In principle, the middle sectors should be naturally interested in participating in the social contract. According to the median-voter model (see Downs, 1957) if inequality is high before taxes and public expenditure, as it is in Latin America, democracy should lead governments to raise revenue and effect significant redistribution. However, while democracy may be a necessary condition for this, it may not be sufficient even in theory.

Personal preferences towards redistribution stem from numerous sources. Attitudes are affected by individual history, in the form of mobility experiences and perceptions regarding mobility (Piketty, 1995). The organisation of the family matters, as do national and regional cultural and social values (surveyed by Alesina and Giuliano, 2009). Furthermore, the potential beneficiaries of redistributive policies may take into account the effects of taxation on the labour-leisure decisions of their fellow citizens when voting, choosing as a result to limit the size of government and the degree of redistribution (Meltzer and Richards, 1981).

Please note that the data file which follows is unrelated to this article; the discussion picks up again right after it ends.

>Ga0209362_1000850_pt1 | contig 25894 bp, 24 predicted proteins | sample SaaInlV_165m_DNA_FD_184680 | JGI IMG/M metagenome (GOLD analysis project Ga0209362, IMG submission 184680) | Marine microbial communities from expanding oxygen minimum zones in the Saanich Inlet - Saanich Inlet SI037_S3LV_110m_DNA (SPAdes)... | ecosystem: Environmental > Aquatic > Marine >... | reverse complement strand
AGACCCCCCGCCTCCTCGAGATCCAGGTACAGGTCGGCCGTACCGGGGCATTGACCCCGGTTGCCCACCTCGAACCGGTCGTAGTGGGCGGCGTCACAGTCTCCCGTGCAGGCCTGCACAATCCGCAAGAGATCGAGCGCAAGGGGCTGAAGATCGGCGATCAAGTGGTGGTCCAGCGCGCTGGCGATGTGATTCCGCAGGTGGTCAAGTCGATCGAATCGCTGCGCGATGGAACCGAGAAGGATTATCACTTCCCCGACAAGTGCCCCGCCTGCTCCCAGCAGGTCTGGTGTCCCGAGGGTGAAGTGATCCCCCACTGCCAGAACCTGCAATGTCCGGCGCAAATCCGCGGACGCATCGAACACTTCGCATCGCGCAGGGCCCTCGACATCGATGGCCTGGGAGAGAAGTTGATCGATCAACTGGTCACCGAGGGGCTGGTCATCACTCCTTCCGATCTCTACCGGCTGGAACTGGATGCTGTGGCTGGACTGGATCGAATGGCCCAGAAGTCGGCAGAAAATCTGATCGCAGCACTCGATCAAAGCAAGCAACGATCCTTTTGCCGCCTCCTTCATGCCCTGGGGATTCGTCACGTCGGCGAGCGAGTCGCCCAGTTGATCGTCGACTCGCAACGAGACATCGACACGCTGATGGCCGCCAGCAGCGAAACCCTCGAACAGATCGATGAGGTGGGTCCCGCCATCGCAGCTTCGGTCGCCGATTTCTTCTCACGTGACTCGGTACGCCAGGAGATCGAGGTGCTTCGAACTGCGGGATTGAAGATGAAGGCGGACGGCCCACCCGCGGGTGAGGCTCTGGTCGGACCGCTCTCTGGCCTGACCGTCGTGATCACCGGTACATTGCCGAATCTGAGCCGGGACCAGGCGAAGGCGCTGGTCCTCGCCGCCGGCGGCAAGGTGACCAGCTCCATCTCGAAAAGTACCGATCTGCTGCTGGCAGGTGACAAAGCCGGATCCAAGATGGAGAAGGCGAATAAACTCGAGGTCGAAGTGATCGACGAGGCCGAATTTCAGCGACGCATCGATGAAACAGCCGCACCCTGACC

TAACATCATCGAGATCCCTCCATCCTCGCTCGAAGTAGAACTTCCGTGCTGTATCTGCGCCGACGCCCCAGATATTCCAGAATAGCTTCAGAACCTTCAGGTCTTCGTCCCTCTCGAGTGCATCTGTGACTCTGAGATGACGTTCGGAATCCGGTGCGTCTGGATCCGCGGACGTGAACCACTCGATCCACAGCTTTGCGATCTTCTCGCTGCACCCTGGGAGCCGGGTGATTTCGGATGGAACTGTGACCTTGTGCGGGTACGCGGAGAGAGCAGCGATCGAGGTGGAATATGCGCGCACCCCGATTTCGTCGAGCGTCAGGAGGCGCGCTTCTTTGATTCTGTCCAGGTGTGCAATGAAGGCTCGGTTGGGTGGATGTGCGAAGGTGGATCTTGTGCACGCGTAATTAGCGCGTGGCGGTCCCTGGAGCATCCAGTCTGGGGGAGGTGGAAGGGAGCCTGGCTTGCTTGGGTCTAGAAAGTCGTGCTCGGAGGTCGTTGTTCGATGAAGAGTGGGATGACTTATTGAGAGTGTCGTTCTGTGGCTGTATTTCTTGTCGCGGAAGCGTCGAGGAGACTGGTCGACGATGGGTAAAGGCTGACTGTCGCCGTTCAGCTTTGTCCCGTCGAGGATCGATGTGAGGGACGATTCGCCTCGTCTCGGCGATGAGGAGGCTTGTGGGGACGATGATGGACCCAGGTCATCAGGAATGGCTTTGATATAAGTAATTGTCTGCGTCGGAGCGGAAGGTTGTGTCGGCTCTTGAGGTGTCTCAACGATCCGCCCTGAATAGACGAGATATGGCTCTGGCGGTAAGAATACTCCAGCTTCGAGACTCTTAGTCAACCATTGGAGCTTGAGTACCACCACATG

Social beliefs about the degree of fairness in social competition also matter (Alesina and Angeletos, 2005). If a society believes that it is a meritocracy – individual effort determining income – and that everybody has the right and opportunity to enjoy the fruits of individual effort, it will choose low levels of redistribution and taxes. In fact, even the disadvantaged may vote for low levels of redistribution if they think that in the future they or their offspring could progress to the point that they would become net losers under such a policy (Bénabou and Ok, 2001). Societies with high mobility, or more precisely where people think that there is high mobility, may therefore opt for low levels of redistribution. This is the "prospect of upward mobility" (POUM) hypothesis. Conversely, in societies perceived as low-mobility the median-voter model is more likely to hold with a majority voting for more redistribution.10